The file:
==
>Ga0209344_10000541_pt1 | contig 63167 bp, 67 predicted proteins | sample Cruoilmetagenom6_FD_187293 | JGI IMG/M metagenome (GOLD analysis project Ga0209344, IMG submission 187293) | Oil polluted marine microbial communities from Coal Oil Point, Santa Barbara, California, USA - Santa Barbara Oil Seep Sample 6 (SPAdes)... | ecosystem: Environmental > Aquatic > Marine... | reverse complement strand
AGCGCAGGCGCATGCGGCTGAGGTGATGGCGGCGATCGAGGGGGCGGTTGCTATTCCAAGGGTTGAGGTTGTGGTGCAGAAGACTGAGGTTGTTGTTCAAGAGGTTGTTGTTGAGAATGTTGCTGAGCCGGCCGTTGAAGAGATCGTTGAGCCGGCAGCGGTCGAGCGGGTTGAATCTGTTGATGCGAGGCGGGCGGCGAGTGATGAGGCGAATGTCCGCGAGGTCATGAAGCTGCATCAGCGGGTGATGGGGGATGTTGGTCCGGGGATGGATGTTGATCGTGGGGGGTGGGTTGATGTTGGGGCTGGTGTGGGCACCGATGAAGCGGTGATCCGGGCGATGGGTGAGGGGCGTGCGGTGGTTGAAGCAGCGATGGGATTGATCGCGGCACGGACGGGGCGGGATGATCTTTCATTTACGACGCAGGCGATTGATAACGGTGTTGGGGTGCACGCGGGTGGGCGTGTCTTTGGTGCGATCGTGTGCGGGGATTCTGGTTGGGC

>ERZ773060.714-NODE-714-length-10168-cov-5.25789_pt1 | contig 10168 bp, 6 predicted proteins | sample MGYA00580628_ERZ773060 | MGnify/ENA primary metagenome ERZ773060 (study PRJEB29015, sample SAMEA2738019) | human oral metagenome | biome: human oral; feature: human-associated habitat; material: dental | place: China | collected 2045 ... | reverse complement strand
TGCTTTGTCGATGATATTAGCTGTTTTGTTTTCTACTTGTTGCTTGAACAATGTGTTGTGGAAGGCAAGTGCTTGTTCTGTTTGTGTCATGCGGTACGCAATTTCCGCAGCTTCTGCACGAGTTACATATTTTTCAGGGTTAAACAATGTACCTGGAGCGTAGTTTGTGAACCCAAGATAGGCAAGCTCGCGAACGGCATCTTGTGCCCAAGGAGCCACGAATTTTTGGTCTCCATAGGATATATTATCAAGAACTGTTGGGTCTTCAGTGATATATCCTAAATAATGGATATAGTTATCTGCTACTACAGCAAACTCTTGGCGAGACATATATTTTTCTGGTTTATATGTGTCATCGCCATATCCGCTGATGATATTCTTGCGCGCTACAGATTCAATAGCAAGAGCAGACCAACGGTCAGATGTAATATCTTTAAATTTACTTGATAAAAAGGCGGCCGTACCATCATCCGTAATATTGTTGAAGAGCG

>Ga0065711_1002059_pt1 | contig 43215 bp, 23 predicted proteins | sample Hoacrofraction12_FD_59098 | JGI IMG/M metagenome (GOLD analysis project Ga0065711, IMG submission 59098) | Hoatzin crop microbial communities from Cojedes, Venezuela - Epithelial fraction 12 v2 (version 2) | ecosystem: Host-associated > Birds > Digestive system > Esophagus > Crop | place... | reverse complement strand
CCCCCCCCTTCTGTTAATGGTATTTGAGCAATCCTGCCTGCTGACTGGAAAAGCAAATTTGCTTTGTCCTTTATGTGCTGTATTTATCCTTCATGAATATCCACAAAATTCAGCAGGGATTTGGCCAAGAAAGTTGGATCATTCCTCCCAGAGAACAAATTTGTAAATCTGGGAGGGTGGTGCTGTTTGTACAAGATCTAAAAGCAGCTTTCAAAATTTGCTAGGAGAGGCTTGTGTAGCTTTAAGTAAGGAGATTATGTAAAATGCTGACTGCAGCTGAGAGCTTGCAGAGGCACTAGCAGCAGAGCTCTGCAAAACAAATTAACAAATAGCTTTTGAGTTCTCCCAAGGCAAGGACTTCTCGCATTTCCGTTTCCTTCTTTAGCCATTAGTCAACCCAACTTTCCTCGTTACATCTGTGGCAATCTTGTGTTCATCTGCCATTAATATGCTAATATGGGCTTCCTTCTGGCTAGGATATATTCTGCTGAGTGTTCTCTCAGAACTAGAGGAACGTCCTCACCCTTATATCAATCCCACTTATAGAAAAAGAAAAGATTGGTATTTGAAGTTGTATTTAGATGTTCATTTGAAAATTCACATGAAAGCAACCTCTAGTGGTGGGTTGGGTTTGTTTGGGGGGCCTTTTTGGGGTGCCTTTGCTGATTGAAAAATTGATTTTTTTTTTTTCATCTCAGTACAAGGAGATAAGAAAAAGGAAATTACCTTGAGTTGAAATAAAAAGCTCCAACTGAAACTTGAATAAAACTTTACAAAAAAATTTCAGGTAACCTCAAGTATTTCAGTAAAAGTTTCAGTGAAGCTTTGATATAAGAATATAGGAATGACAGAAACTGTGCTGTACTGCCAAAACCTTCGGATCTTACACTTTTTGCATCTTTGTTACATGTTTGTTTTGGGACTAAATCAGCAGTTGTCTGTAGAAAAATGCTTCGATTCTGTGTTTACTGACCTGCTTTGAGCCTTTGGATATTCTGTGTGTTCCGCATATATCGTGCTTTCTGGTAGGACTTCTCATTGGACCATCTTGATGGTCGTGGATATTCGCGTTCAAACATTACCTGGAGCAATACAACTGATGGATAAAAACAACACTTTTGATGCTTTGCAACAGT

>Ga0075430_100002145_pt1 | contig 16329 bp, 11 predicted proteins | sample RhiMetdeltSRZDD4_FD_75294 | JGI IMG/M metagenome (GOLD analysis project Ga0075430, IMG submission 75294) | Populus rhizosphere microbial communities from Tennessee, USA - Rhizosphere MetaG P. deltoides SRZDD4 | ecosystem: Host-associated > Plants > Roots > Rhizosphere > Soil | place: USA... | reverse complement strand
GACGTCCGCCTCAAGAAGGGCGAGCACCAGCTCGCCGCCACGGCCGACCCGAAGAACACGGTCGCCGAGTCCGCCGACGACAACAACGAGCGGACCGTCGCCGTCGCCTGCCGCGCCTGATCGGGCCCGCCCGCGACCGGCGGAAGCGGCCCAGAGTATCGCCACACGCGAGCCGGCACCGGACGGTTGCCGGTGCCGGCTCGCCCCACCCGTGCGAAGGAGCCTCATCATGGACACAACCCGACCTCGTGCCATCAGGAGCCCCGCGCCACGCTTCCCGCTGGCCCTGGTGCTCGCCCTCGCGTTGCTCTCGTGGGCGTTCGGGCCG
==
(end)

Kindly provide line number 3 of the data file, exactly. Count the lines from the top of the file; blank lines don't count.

>ERZ773060.714-NODE-714-length-10168-cov-5.25789_pt1 | contig 10168 bp, 6 predicted proteins | sample MGYA00580628_ERZ773060 | MGnify/ENA primary metagenome ERZ773060 (study PRJEB29015, sample SAMEA2738019) | human oral metagenome | biome: human oral; feature: human-associated habitat; material: dental | place: China | collected 2045 ... | reverse complement strand